Lage’s Game ~ Chapter One; Part One

“Mom?” I ask, walking towards her. The social worker has left. Mom sits there, bruised and stitched up in the kitchen. The swelling has gone across her face and the black stitches seem to stand out more.

She tries to smile at me. But there are tears in her eyes and I hesitate. Maybe I shouldn’t have left my room.

“Hey,” she sniffles and wipes at her face gingerly. She puts on a brave smile. “Hey how are you?”

I look down at my softie and nod. It was a unicorn, crocheted by my grandmother when she was still alive and I was young.

“Your cousins will be here soon,” Mother tries to sound cheerful. “Would you like to play a game with them?”

I don’t look up. I don’t speak. I think I will go back to my room. Even if they say I should leave it, I don’t want to. I haven’t left the house since … then. Last week, five days ago now, marked a whole different world. A world with father in it.

Tears well in my eyes and I run, flying to my room. I slam the door to my room shut, but even that doesn’t feel safe anymore. I throw myself into bed, burrowing under the blankets with my softie. I hug it to my chest, but can’t stop the tears.

A moment later, I hear the door creaking open. The stifling hot blankets are lifted from my head. I drag them back down in a snatch, enclosing myself in darkness.

I told myself I was safe. But I knew I wasn’t. This house was where it had happened. The burglary, mom’s bruises, and… father’s death. Just last week.

“Hey,” mom sits down on the bed beside me, creaking the mattress. Her hand rests on my shoulder. “I’m so sorry hun.”

I sniffle, but don’t say anything. I don’t feel like saying anything.

“You – want to play a game?” she offers again.

It used to be a thing. Family game night. Mom and dad would take out all these cards, miniatures, boards, and we would play. Friends of Fathers’ would come over. My cousins used to never come. Now they came for me, because they were the only family ‘near my age’. I wouldn’t see my friends. I didn’t want them, anyone, in the house. But I couldn’t say no to family.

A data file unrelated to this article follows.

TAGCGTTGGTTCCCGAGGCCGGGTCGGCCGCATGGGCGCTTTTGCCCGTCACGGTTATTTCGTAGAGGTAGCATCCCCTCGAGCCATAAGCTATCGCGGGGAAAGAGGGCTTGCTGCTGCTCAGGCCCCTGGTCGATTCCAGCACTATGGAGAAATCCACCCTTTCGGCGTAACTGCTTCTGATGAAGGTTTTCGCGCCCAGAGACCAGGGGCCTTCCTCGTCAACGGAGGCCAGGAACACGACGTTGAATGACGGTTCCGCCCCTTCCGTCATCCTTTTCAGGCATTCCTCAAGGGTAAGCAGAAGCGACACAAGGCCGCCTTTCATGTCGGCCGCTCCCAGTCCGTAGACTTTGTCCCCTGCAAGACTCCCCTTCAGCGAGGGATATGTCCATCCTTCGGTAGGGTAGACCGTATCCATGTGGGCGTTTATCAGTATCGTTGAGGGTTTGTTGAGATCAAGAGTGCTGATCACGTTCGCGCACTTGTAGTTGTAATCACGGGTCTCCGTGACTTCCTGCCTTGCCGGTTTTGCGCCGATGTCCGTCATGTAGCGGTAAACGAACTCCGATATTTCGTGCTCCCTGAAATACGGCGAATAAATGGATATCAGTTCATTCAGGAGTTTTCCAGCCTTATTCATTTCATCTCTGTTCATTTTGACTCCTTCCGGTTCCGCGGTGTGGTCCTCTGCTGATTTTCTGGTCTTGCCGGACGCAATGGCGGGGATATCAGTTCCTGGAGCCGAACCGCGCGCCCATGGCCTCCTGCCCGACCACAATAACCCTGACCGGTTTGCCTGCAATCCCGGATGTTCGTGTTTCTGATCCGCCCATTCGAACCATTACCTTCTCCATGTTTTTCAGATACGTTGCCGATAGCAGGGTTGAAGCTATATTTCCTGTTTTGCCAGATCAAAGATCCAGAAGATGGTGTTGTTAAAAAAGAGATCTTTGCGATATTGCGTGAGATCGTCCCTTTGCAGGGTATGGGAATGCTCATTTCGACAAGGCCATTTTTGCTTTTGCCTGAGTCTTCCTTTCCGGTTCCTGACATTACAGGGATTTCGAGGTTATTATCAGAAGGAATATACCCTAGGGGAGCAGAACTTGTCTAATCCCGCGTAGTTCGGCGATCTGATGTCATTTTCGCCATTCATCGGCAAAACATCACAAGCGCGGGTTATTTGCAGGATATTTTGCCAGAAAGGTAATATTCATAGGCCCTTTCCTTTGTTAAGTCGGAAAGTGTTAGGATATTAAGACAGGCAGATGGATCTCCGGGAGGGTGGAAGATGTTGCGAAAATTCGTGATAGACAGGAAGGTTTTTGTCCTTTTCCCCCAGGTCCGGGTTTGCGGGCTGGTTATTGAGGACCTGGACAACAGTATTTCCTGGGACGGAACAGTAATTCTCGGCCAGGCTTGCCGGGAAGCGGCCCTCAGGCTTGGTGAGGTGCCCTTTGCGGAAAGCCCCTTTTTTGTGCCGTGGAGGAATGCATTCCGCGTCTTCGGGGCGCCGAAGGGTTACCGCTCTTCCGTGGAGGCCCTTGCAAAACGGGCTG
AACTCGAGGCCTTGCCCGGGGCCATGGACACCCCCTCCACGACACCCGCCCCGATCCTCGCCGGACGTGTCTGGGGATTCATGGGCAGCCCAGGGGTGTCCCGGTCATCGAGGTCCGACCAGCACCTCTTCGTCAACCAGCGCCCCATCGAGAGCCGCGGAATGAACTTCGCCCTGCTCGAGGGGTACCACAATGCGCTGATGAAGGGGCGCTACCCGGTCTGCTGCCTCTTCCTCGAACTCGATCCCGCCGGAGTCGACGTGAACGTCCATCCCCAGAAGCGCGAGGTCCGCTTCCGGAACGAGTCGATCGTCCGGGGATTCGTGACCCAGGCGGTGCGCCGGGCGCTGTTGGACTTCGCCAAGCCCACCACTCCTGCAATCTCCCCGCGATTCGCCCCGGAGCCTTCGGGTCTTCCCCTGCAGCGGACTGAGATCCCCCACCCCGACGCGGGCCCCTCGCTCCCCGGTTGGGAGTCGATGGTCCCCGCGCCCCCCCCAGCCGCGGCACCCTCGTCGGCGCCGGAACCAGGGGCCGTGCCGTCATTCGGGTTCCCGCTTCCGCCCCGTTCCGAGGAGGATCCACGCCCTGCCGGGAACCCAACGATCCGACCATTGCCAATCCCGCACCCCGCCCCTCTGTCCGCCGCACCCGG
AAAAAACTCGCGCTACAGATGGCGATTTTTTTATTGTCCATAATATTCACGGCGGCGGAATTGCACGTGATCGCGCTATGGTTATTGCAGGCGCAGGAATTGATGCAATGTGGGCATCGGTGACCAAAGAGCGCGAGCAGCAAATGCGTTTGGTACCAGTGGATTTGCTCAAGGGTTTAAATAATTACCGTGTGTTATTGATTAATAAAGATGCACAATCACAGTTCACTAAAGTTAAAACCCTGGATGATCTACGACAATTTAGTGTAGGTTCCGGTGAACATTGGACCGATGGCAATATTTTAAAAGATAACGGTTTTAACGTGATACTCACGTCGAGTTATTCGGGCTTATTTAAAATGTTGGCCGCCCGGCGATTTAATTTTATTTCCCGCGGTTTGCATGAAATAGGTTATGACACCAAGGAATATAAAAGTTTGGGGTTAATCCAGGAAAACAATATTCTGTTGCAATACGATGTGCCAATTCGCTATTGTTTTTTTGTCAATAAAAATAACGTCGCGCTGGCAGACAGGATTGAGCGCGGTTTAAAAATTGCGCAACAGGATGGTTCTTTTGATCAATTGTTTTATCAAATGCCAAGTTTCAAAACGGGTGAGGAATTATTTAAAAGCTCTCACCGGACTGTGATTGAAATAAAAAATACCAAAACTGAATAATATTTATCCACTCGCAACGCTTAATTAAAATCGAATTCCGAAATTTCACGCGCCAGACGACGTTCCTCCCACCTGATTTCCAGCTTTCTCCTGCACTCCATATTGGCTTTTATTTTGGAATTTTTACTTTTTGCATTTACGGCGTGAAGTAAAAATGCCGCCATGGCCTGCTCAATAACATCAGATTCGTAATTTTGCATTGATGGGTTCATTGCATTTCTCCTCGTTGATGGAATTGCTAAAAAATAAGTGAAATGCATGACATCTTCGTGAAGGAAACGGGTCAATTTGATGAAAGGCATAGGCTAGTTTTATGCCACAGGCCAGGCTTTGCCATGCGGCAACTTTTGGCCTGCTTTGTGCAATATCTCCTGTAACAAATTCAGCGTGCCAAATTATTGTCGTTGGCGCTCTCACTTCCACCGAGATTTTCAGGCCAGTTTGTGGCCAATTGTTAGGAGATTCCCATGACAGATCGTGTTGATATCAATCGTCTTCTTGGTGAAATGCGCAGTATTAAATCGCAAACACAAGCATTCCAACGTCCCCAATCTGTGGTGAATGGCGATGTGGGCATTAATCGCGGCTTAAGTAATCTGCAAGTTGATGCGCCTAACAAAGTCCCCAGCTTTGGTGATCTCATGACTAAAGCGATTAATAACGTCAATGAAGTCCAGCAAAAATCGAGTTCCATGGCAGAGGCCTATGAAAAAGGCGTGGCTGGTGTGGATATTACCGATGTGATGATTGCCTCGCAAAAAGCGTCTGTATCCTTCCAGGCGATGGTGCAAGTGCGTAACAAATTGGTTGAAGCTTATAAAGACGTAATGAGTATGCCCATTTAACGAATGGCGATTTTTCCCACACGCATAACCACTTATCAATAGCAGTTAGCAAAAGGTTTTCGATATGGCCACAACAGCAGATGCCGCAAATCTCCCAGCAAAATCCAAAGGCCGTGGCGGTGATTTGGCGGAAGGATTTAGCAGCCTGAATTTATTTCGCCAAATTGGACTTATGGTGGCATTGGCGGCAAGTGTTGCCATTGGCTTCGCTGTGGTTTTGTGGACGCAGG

“Come on,” Mom pulled at my shoulder a little. “Let’s pick out a game.”

I sat up for her. Because I knew she didn’t need me to make things any harder on her. I was twelve, almost thirteen. I shouldn’t be acting like a child.

So I got out of bed, mom smiling bravely at me.

She was dressed in jeans and a clean shirt. Her blonde hair was pulled back in a loose ponytail. I, however, had hair like dad. It was in cornrows, just like he’d had too. He’d been darker than her, and that’s why the cops had shot him. They’d mistaken him for the burglars who had brutalized mom.

“Hey, hey, honey,” mom was shaking me by the shoulders, crouched before me. “Hey,” she smiled in a wobbly sort of way. “Let’s go pick out a game, okay?”

I nodded, holding my stuffie to my chest. We left my room, me tailing along behind her like a toddler. We held hands like it too, and I tried to straighten out my face. To stop it from wobbling.

The basement was an unfinished thing, dark and dismal but dry. At least it was dry, which father had once told me was important. That way, we could store stuff here. And he had gestured to the games.

There were shelves of tools, shelves of junk, and a shelf of board games. We stopped before them.

“Which one would you like?” mother asks. But she doesn’t move for any. Neither do I.

I don’t want to tell her, but I don’t want any of them. None. Nothing. I wanted nothing.

I must have blacked out again, for suddenly mom is on my other side and saying something. We’re not holding hands anymore.

“Mom?” my voice is feeble. She turns, a horrified and desperate look on her face. “Can we just go back upstairs?” I ask.

I shouldn’t have. Mom is crushed, tears brimming in her eyes. She presses her lips together in that way she has – and she turns away. She’s facing the corner now, where there is nothing.

“Would you like to try something new?” she asks, her shoulders tensing. I hesitate. She steps into the corner. With a lurch, her hands dig at the dirt and rocks there at face level.

“Mom?” I ask, heart rising in my throat. What was she doing? Was she losing it?

But the rocks move. The dust comes down in a cloud, but she is pulling away chunks of rock like her life depends on it. Like we’re trapped in here.

And then, where she was clawing, a hole appears. A mini-cave. In the back of my mind, I think it would be the perfect hiding place.